The proAptiv family of processors can contain 1 to 6 proAptiv cores, each of which implements in about half the size of a standard Cortex-A15 core. This is not entirely impossible, given that some people in the industry feel that ARM's Cortex-A15 implementation takes up too much area for the advertised performance. However, it is likely that the NEON engine is being accounted for in the Cortex-A15 area while the proAptiv implementation doesn't take into account the 32 bit SIMD engine (DSP ASE). [ Update: MIPS clarified that the DSP ASE is not a configurable block and is included in the quoted area. The precise area numbers for ARM are estimates only, since ARM has published no concrete specifications for the Cortex-A15. MIPS also attempted to remove the estimated area for NEON, with the desire to achieve as close to an “apples to apples” comparison in area as possible].

The proAptiv core is a superscalar out-of-order CPU with quad instruction fetch and fused triple dispatch. In the absence of any dependencies, the CPU can issue up to four integer and two floating point operations. Multi-level TLBs and branch target buffers / sophisticated branch prediction aid in getting more than 60% better performance over the previous generation 1074K series. The FPU is dual issue and runs at the same speed as the CPU.

The proAptiv and interAptiv families implement EVA (Extended Virtual Addressing) in order to better utilize the available address space. Similar to the Cortex-A15, the IP includes a coherence manager and an integrated L2 cache controller with ECC support. While Cortex-A15 supports up to 32 cores, the proAptiv family supports up to 6. An interesting aspect of the Coherent Processing System (CPS) is the presence of a cluster power controller which does clock gating per core (common in other multi-core CPUs also) and voltage domain / gating per core. The latter has interesting applications in scenarios similar to ARM's big:LITTLE architecture. Instead of tying up a big core such as the A15 with a smaller one like the A7, MIPS suggests that licensees could implement a multi-core proAptiv system with some cores running at much lower frequencies / lower voltage to save upon power (since the proAptiv cores are already small compared to the A15 core).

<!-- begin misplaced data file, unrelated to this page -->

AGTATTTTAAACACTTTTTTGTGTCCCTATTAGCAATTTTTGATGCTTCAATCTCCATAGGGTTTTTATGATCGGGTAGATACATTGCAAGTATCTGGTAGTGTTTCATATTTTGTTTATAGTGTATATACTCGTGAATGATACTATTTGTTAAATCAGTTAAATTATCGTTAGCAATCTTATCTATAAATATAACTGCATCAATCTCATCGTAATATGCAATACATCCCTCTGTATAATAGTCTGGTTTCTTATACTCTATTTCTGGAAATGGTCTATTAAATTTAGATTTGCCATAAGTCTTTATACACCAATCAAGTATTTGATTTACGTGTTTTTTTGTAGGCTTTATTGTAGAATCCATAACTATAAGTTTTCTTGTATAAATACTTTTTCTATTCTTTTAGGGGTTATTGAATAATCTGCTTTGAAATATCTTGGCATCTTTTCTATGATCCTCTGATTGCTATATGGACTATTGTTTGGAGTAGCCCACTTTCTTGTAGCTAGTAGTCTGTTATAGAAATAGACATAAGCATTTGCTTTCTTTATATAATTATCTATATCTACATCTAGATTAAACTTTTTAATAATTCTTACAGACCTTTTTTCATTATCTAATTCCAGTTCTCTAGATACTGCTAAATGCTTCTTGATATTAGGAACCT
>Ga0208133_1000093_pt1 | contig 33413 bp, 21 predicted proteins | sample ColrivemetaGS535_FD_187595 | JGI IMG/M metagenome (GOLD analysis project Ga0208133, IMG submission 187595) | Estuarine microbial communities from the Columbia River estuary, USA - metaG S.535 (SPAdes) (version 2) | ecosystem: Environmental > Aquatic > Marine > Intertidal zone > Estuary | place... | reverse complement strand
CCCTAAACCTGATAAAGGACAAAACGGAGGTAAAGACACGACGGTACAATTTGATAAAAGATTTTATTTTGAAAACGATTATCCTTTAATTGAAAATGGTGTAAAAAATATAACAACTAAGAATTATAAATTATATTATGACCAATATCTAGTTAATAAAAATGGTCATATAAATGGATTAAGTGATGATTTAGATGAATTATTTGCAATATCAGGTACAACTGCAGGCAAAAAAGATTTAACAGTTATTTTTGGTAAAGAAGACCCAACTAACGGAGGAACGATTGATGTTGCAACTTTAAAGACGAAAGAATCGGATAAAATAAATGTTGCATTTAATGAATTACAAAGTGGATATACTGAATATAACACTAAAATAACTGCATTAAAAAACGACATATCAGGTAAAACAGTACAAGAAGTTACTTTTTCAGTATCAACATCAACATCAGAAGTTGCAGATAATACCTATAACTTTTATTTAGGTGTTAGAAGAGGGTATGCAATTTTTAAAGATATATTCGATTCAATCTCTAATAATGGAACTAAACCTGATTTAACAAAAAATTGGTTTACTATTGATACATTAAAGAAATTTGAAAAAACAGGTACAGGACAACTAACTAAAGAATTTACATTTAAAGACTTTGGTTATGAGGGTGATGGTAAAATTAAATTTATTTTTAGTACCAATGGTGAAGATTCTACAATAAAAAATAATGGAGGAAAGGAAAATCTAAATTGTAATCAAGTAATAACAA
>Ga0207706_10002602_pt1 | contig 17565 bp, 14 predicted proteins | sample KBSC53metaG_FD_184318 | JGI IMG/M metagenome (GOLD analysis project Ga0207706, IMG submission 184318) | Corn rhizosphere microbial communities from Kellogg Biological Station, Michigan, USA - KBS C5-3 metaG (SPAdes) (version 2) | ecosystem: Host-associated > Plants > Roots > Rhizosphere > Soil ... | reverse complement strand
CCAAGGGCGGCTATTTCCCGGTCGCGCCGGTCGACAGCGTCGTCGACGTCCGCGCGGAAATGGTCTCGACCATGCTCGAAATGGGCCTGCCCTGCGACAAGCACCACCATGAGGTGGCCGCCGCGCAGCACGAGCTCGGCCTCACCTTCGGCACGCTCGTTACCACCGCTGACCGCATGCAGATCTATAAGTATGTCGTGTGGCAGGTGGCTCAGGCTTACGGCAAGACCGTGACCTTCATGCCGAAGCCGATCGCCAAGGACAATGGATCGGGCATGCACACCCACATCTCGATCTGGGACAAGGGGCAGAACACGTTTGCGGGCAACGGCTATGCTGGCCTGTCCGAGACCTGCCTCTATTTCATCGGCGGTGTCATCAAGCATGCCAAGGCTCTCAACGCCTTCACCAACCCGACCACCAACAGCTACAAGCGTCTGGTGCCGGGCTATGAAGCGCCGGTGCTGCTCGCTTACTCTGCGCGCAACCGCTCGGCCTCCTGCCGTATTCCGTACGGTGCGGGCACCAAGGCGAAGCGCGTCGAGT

Architecture Comparison
  proAptiv ARM Cortex A9 Qualcomm Krait ARM Cortex A15
Decode 3-wide 2-wide 3-wide 3-wide
Pipeline Depth 13 stages 8 stages 11 stages 15 stages
Out of Order Execution Y Y Y Y
Pipelined FPU Y Y Y Y
SIMD / Media Processing Engine DSP ASE (32-bit wide) Optional MPE (64-bit wide) Y (128-bit wide) Optional MPE (128-bit wide)
Process Technology 40nm / 28nm 40nm / 32nm 28nm 28nm
Typical Clock Speeds 1.2GHz* 1.2GHz 1.5GHz 2.5GHz

While ARM expects the A15 to reach up to 2.5 GHz in the HP/G processes, MIPS only expects up to 1.5 GHz. That said, embedded applications using the proAptiv are likely to be power sensitive, and while peak performance of the A15 is likely to be much better than the proAptiv family, MIPS can tout the smaller size for equivalent performance as an advantage.

*Update: MIPS supplied detailed feedback on our architecture comparison, and I will leave it here for readers to take note:

  • MIPS and ARM provide synthesizable IP. As such, these technologies can be implemented in any process geometry and node, with standard cells and memories. At that point, it all comes down to what target a customer shoots for, what physical IP libraries and memories they use, and other implemetation specific aspects.
  • MIPS at 1.2 GHz is using readily available using TSMC's 12 track SVt libraries and representing worst case silicon corner results with production margins. MIPS projects that using more aggressive implementation techniques and typical corner silicon, proAptiv implementations can reach 2.0-2.5 GHz (similar to the Cortex-A15) [ Editor's Note: The conditions under which the Cortex -A15 reaches 2.5 GHz are unclear ]

 


 

Introduction interAptiv and microAptiv Architectures
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  • sicofante - Thursday, May 10, 2012 - link